Cocktail

Eggnog Any Which Way, Even for Those Who Claim to Not like It

December  5, 2016

You’re either in Camp Nog or you’re not.

I considered, when writing this, drawing the line there: Beware all ye who enter here! Back, eggnog skeptics, back! But I’m not going to, because no one deserves homemade eggnog more than eggnog skeptics—the ones who shy away from the sticky, manila-envelope-colored stuff from the grocery store. (Who can blame them? Can you tell I’m among them?)

We're in Camp Nog. Photo by James Ransom

Real eggnog is nothing like it. You don’t have to cut it with milk just to get it down the hatch. It’s not so sweet you get the sugar sweats. It’s light and frothy and yolky in the way custard is. It’s fresh-tasting and boozy.

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“Now on to making some eggnog... Cheers!”
— Jackie
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Adjust it freely and to your liking: Play with the ratio of milk to cream; use coconut milk or rice milk or macadamia milk instead of dairy; swap out the sugar for maple syrup or honey; up the amount of nutmeg; play with the kind of booze you add (or omit it entirely). You can even make it vegan, in which case I’ll direct you here. If you want your eggnog to have eggs in it, though, keep reading.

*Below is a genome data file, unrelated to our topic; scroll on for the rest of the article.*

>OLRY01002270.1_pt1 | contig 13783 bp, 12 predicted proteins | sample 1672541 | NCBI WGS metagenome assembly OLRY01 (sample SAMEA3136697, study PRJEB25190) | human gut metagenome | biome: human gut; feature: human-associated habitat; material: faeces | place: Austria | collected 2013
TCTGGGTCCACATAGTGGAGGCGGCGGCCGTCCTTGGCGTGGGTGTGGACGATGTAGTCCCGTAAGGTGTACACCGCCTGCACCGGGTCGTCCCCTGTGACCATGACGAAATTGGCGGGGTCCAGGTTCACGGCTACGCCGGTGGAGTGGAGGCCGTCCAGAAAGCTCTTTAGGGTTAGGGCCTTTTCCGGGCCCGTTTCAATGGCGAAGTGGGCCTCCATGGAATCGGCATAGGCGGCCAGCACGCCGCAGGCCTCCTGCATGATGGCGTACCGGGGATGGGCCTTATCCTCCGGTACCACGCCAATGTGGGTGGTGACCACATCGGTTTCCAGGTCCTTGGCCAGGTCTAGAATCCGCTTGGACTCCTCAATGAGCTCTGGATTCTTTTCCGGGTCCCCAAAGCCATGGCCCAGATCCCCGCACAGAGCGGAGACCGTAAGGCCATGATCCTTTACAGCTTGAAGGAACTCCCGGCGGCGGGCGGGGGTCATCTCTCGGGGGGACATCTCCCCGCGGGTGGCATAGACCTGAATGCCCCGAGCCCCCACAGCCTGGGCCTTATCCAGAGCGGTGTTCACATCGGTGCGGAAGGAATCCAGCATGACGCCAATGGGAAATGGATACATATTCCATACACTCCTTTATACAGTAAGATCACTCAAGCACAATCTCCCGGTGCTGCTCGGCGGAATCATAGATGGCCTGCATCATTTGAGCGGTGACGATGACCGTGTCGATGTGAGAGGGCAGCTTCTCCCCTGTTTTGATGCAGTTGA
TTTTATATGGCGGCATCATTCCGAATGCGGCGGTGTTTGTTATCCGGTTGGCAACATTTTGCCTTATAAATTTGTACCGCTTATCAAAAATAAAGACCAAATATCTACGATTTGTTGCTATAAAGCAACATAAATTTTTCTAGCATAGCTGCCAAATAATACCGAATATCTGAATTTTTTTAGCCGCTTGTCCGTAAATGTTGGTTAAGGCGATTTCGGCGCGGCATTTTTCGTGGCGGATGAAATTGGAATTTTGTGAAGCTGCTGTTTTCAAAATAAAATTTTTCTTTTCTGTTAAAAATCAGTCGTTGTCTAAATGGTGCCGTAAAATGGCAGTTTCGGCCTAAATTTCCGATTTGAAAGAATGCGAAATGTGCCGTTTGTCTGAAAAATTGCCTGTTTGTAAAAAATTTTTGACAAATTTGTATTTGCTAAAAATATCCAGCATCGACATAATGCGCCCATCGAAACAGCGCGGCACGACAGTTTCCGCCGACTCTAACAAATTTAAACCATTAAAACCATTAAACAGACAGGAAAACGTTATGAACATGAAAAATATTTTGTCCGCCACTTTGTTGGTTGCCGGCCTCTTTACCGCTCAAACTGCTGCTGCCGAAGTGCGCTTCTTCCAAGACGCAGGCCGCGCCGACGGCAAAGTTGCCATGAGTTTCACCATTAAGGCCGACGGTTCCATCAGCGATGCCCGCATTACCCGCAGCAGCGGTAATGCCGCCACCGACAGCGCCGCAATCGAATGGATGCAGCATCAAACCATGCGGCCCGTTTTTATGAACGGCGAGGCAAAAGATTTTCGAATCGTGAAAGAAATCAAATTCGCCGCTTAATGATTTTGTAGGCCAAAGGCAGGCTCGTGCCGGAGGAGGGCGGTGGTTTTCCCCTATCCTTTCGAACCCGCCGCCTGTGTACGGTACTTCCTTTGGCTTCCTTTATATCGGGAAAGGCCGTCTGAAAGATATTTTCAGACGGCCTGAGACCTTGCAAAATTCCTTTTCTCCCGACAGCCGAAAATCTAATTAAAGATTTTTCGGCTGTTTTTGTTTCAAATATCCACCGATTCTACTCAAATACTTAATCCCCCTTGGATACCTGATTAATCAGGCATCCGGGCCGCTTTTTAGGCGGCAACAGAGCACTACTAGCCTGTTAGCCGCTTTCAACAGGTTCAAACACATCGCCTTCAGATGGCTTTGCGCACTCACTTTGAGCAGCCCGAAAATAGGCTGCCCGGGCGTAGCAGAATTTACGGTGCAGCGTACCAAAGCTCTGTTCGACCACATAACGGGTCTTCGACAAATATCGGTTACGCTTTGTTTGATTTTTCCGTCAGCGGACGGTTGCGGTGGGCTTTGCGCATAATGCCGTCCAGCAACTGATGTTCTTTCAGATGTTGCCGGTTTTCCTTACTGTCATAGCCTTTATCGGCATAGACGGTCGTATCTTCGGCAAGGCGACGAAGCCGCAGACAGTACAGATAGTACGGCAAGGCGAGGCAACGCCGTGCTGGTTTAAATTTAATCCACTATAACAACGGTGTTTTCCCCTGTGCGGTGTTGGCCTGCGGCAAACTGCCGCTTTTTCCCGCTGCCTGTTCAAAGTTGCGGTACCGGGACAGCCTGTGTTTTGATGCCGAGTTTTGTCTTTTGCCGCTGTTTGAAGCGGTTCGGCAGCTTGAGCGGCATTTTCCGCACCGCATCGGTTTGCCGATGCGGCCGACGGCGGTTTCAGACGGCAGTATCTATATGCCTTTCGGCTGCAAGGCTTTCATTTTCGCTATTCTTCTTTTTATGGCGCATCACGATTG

Photo by James Ransom

Gather these ingredients:

Here’s what you’ll need for six servings. Scale up or down depending on how many are coming over! One more quick note, while we’re talking about entertaining: You can (and, I’d encourage, should!) make this a day or two in advance of your occasion. It’ll thicken up and get velvety—and more flavorful—as it ages, and it’s good for up for a week.

  • 6 eggs, separated (1 egg per person)
  • 1/3 to 1 cup something sweet (white sugar, brown sugar, honey, maple syrup, or a mix)
  • 3 cups dairy of some kind or non-dairy substitute (I like a mixture of 2 cups whole milk with 1 cup heavy cream, for richness; you could also mix and match half-and-half, reduced-fat milks, coconut milk from a can, unsweetened coconut cream from a can, or nut milks of all sorts)
  • Up to 1 1/2 cups booze (bourbon is traditional; rum, whiskey, cognac, or brandy all work, too—and feel free to mix and match these)
  • Nutmeg, of course! (But also experiment with adding a vanilla bean, a shake of cinnamon…)

This may seem like a lot of information, but keep this in mind: Eggnog is pretty much entirely “to taste.” Adjust at will.